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Dickey earns title of both dad and real life hero

Local father of two (pictured here with his wife, Debra, and two sons, Max and Macon) is a hero to more than a few kids in both Lynchburg and beyond. {Photo Provided}

Webster’s dictionary defines hero as a person who is admired or idealized for courage, outstanding achievements, or noble qualities and according to our sources, at least one local dad fits this description to a tee. He’s a hero at home, in the classroom, and even while on vacation.

Many people know Lynchburg native and father of two, Dusty Dickey, as different things. To some, he is a dedicated fourth grader science teacher who brings adventure into his classroom every day. To others, he’s the life-of-the-party DJ who often donates his time and disc jockeying skills to non-profit events like Halloween in the Hollow. To others, he’s the aw shucks seasonal distillery tour guide with a lineage that connects directly to Jack himself. But on a recent family vacation to Broken Bow, Oklahoma with wife, Debra, and two sons, Macon and Max, Dusty earned the title of modern days hero.

“We were floating on the Mountain Fork River,” Debra says. “Just enjoying a family day on the river when we suddenly heard kids screaming in the distance.”

Debra says at first, all four of them assumed the kids were just enjoying their day on the water too … then they noticed the look of panicked fear in their eyes and Dusty jumped into action.

“He didn’t hesitate,” Debra says. “He jumped right in. When he reached the boys, they clung to him for safety.”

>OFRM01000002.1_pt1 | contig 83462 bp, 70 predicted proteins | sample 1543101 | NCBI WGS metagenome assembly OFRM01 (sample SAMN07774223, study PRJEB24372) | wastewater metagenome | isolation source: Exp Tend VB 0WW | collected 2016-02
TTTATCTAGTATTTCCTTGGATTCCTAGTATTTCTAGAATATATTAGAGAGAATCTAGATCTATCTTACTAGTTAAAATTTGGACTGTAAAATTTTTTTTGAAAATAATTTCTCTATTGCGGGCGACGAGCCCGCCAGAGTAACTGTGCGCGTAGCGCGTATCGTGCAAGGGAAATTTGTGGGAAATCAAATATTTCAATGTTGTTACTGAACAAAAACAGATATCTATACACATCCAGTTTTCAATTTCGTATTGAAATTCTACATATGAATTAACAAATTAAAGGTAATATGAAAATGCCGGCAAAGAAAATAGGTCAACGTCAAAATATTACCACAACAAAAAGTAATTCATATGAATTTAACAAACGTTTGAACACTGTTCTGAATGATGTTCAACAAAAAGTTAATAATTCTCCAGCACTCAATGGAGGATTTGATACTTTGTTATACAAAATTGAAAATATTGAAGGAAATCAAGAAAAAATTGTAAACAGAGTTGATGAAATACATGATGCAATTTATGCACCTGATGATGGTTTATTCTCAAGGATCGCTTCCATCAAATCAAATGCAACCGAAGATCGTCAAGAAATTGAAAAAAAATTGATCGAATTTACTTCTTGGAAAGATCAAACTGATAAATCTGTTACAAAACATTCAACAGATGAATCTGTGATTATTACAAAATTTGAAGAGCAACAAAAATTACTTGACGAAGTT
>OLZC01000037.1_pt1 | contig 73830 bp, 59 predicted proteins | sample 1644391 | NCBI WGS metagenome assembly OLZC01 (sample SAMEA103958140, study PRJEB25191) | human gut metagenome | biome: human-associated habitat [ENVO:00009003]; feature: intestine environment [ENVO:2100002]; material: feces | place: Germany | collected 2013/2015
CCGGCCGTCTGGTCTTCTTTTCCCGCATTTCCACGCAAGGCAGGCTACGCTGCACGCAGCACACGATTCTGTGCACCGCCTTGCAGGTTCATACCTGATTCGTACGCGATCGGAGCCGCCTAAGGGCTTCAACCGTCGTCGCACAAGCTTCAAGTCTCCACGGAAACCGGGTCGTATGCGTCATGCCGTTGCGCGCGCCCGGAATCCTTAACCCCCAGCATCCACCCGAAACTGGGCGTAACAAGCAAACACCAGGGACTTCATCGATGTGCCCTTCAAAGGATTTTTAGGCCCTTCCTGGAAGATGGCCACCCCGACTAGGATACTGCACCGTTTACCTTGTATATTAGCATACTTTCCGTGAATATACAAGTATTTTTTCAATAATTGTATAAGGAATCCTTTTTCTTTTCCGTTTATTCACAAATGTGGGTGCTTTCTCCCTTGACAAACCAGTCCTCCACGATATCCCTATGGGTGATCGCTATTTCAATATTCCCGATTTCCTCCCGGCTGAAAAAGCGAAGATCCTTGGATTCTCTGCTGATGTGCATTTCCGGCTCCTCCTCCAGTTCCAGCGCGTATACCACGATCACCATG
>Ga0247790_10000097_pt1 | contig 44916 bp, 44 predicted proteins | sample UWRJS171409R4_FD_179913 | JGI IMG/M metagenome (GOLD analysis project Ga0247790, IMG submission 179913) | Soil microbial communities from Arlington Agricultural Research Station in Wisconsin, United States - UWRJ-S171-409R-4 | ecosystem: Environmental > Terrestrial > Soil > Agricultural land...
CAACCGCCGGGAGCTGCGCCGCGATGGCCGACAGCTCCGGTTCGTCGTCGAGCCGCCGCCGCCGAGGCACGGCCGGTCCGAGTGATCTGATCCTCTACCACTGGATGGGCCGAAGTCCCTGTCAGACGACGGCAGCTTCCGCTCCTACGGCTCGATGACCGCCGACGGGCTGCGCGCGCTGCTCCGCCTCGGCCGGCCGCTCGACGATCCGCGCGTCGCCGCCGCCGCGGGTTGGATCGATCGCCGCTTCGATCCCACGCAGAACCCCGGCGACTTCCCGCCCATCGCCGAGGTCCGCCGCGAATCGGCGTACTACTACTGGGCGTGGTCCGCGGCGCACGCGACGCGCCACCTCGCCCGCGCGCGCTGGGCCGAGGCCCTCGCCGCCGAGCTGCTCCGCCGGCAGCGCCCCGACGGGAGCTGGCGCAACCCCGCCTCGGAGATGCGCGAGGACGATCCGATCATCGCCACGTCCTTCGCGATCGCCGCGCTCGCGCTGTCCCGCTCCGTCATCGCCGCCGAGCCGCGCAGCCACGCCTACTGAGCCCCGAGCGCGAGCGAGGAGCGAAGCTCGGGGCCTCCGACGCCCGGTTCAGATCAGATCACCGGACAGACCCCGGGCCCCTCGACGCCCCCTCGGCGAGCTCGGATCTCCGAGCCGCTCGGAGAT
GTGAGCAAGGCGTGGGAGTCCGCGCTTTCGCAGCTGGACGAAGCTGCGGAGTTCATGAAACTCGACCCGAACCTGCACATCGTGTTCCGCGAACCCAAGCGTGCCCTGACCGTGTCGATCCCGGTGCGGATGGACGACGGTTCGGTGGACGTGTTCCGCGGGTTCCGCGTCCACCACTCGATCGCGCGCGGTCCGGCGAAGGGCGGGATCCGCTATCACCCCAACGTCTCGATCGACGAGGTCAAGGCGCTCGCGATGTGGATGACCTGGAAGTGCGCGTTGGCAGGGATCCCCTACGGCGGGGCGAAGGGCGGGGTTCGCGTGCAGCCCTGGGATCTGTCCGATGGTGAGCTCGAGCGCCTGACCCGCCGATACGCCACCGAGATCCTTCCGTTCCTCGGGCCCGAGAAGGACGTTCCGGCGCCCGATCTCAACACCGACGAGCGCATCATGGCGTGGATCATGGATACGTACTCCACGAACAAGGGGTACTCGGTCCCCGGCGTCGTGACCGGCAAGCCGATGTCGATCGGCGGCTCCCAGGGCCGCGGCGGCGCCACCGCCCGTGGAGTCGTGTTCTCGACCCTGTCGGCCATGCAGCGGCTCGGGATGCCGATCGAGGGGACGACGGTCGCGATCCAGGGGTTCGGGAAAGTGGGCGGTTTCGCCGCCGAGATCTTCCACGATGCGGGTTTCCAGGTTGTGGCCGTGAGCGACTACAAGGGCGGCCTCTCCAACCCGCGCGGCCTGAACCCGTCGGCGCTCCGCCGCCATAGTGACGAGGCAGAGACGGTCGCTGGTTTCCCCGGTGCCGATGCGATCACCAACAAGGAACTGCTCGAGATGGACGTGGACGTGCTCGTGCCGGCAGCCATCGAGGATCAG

With a little patience and encouragement from the banks by Debra, Macon, and Max, the trio slowly edged down river until they found a safe spot to climb back onto the shore. Apparently, the boys had been playing up stream when the current dragged them under the bridge and towards the rapids. Luckily, they were both wearing life jackets.

“I was so proud of my family for jumping in a helping,” Debra said. “Dusty truly saved those boys.”

Hero in the classroom as well

Though Dusty can spin a good yarn on a Jack Daniel’s tour, the river rescue isn’t a story he’d likely repeat. Known as an outgoing, big personality, he’s not much for tooting his own horn. That’s okay, there are lots of others willing to do that for him, like Holly Burton, the mother of a special needs student at Lynchburg Elementary.

Her son, Avery, who suffered a stroke In utero, learns in the special needs classroom of Debra at LES. Dusty makes a point to show Avery at every opportunity that he is “differently-abled” not disabled, Holly says.

“When he made soup in the classroom, he let Avery pour the veggies from the can. When they planted peas, he let Avery get his hands dirty and feel like all the rest of the kids and have fun,” Burton says. “He’s made a difference in Avery’s school life and there’s not a day Mr. Dusty isn’t mentioned at our house.”

When the COVID-19 pandemic forced local schools to shutter, not only did Dickey post weekly science experiments on his Facebook page, he also called Avery everyday to check in on him.

When we asked Dusty’s sons recently to describe their dad … they both used the term hero. Macon, who is a rising fourth grader, really hopes he gets to be in his dad’s home room this upcoming year.

“Not because he’s my dad,” he says. “But because science is my favorite subject and I’d like to start my day with him.”

Max’s favorite thing about his dad is the fact that he’s always planning adventures and playing with them just like a big kid.

“He plays corn hole with us and we go fishing. When my favorite song comes on, he always turns it up loud so we can sing … stuff like that.” •

{The Lynchburg Times is the only independently owned and operated newspaper in Moore County … covering Metro Moore County government, Jack Daniel’s Distillery, Nearest Green Distillery, the Lynchburg Music Fest, Tims Ford State Park, Motlow State Community College, Moore County High School, Moore County Middle School, Lynchburg Elementary, Raider Sports, plus regional and state news.}

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